‘The Saudis’ & ‘The Asians’ NFTs create controversy in the community. Recently, there have been an influx in the rise in popularity of controversial ‘derivative’ NFTs.
These new NFTs are often marketed as free mint projects with no roadmap or plan, and have artwork that is directly copied from another popular NFT project, like CryptoPunks or Bored Ape, but with added details that relate to their name.
Topping OpenSea Charts
The most popular of these NFTs so far have been ‘The Saudis’ NFT which has even been able to top the Opensea charts, even flipping Cryptopunks itself to become the number 1 NFT collection in trading volume at one point.
— The Saudis 🇸🇦 (🛢,🛢) (@TheSaudisNFT) July 10, 2022
Aside from that, other derivative NFTs that have gained popularity are the ‘The Asians’ collection and the ‘The Jews’ collection that bases its artwork off of Bored Ape NFTs.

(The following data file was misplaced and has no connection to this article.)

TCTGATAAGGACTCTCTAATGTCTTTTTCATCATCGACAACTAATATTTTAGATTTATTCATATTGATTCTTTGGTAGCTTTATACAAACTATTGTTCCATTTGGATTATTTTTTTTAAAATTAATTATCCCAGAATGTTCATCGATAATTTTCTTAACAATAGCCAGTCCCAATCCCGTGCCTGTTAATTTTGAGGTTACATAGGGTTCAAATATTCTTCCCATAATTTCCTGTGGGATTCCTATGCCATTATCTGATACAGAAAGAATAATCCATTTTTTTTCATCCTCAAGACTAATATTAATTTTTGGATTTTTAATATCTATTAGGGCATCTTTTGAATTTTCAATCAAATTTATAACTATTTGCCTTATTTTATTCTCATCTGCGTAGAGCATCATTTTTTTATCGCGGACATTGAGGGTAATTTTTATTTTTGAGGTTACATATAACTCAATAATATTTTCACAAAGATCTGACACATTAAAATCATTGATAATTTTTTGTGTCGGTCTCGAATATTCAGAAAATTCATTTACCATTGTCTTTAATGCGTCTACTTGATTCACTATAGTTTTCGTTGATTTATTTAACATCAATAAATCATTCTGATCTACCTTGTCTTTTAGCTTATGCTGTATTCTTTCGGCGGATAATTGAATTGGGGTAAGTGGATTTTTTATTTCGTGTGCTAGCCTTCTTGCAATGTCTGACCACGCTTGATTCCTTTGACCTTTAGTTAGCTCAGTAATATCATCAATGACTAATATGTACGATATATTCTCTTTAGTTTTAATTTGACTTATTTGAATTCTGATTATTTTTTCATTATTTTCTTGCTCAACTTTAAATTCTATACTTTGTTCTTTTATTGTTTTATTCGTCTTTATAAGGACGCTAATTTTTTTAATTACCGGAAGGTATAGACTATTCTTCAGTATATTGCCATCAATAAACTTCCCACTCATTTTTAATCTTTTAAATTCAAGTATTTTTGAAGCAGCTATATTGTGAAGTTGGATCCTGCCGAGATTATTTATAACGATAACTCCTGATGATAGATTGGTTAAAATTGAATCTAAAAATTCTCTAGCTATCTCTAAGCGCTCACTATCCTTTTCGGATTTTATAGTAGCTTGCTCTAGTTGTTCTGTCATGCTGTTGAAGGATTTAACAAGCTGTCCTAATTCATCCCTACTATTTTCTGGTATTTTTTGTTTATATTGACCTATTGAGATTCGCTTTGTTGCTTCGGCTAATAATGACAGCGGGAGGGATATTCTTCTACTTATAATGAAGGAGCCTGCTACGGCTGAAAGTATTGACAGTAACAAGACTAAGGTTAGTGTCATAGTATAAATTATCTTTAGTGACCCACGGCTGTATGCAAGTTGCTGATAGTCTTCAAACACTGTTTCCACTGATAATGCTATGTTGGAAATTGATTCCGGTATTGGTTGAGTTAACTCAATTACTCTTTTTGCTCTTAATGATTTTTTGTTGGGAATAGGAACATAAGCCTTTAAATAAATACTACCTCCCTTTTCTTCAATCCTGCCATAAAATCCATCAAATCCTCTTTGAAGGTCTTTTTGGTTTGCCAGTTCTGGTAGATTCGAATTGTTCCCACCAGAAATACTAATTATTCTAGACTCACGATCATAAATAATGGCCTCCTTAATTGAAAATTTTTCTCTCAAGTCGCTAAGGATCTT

Are They Controversial
These types of NFTs have been causing a buzz around the NFT community not only for the fact that they are topping Opensea by being blatant rip-offs or copies of popular collections, but also the fact that these collections are made based on racist undertones.
I'm sorry, what the actual fuck? 50+ ETH volume, too?
OpenSea, how is this account not banned yet, when several of my friends have been booted from your platform for completely unexplained reasons? pic.twitter.com/MvFLaOU0Br
— cryptoPOM🐶🧐🐶 (@cryptopom1) July 9, 2022
The images in these NFTs contain items that are stereotypical to their name, like the rice farmer hat for Asians or the keffiyeh for Saudis. Because of this, many in the community have voiced complaints over popularizing NFT collections like this and have demanded Opensea and other NFT marketplaces suspend these collections from their site.
However, so far, it seems nothing has been done by the platform as ‘The Saudis’ ‘The Asians’ and ‘The Jews’ NFT collections are still listed on the Opensea site.